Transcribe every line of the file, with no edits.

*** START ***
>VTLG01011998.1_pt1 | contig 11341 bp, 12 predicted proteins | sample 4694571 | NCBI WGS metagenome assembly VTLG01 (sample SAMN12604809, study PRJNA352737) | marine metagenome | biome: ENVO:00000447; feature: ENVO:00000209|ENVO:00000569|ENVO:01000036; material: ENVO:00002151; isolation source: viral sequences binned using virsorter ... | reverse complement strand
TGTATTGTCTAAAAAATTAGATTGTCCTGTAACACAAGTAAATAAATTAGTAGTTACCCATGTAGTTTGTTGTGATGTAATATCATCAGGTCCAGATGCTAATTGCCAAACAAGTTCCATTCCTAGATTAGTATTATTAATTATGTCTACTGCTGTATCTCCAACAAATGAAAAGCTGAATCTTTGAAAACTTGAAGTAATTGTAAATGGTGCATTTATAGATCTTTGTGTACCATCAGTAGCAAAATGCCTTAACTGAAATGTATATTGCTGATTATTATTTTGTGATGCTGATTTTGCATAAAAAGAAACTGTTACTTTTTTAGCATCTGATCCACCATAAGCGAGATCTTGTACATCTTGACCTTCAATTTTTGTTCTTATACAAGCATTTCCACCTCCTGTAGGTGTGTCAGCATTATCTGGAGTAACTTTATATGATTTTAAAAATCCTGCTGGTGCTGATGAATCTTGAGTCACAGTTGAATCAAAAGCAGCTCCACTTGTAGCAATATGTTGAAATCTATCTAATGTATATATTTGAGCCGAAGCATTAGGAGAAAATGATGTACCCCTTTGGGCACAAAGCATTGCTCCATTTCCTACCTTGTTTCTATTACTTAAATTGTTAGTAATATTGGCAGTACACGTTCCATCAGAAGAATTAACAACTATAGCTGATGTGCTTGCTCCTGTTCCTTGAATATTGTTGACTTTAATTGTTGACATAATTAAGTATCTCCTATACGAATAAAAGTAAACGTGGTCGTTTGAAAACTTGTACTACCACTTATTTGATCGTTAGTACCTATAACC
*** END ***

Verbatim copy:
>VTLG01011998.1_pt1 | contig 11341 bp, 12 predicted proteins | sample 4694571 | NCBI WGS metagenome assembly VTLG01 (sample SAMN12604809, study PRJNA352737) | marine metagenome | biome: ENVO:00000447; feature: ENVO:00000209|ENVO:00000569|ENVO:01000036; material: ENVO:00002151; isolation source: viral sequences binned using virsorter ... | reverse complement strand
TGTATTGTCTAAAAAATTAGATTGTCCTGTAACACAAGTAAATAAATTAGTAGTTACCCATGTAGTTTGTTGTGATGTAATATCATCAGGTCCAGATGCTAATTGCCAAACAAGTTCCATTCCTAGATTAGTATTATTAATTATGTCTACTGCTGTATCTCCAACAAATGAAAAGCTGAATCTTTGAAAACTTGAAGTAATTGTAAATGGTGCATTTATAGATCTTTGTGTACCATCAGTAGCAAAATGCCTTAACTGAAATGTATATTGCTGATTATTATTTTGTGATGCTGATTTTGCATAAAAAGAAACTGTTACTTTTTTAGCATCTGATCCACCATAAGCGAGATCTTGTACATCTTGACCTTCAATTTTTGTTCTTATACAAGCATTTCCACCTCCTGTAGGTGTGTCAGCATTATCTGGAGTAACTTTATATGATTTTAAAAATCCTGCTGGTGCTGATGAATCTTGAGTCACAGTTGAATCAAAAGCAGCTCCACTTGTAGCAATATGTTGAAATCTATCTAATGTATATATTTGAGCCGAAGCATTAGGAGAAAATGATGTACCCCTTTGGGCACAAAGCATTGCTCCATTTCCTACCTTGTTTCTATTACTTAAATTGTTAGTAATATTGGCAGTACACGTTCCATCAGAAGAATTAACAACTATAGCTGATGTGCTTGCTCCTGTTCCTTGAATATTGTTGACTTTAATTGTTGACATAATTAAGTATCTCCTATACGAATAAAAGTAAACGTGGTCGTTTGAAAACTTGTACTACCACTTATTTGATCGTTAGTACCTATAACC